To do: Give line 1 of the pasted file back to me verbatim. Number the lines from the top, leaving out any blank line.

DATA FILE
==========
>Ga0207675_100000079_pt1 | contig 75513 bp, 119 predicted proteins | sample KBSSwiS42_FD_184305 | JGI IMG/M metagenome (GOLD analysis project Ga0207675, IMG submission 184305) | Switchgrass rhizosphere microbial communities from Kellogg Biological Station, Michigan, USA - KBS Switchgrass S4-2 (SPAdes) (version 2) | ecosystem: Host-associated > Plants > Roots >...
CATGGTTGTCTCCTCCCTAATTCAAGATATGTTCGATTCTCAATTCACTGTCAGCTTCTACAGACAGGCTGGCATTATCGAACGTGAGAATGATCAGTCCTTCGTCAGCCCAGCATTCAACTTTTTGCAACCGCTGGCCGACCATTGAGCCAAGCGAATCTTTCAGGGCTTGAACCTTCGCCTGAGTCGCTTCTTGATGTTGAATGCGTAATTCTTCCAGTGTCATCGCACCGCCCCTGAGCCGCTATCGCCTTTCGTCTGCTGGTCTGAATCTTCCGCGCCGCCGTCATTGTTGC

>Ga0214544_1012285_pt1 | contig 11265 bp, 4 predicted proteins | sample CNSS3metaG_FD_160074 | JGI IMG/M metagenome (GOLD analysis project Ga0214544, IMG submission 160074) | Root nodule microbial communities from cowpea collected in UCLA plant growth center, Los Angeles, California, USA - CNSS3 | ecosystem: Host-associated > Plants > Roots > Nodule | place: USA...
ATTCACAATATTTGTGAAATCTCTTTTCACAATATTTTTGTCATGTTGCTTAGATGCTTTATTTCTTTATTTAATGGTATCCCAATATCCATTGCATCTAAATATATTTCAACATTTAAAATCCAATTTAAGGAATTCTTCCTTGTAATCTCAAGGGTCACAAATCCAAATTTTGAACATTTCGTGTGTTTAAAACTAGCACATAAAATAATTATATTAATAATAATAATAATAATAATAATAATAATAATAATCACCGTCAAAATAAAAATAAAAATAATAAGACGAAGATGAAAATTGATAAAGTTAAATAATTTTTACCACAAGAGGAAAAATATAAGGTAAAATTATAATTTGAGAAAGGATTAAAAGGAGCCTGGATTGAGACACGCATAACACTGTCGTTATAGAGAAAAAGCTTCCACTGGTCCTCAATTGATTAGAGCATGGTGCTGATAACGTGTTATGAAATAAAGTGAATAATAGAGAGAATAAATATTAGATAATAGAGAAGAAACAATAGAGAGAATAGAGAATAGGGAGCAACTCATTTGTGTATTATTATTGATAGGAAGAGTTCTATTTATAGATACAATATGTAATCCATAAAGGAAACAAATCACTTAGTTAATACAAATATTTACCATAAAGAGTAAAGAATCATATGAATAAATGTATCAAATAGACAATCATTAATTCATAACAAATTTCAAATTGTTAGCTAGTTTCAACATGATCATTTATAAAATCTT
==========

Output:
>Ga0207675_100000079_pt1 | contig 75513 bp, 119 predicted proteins | sample KBSSwiS42_FD_184305 | JGI IMG/M metagenome (GOLD analysis project Ga0207675, IMG submission 184305) | Switchgrass rhizosphere microbial communities from Kellogg Biological Station, Michigan, USA - KBS Switchgrass S4-2 (SPAdes) (version 2) | ecosystem: Host-associated > Plants > Roots >...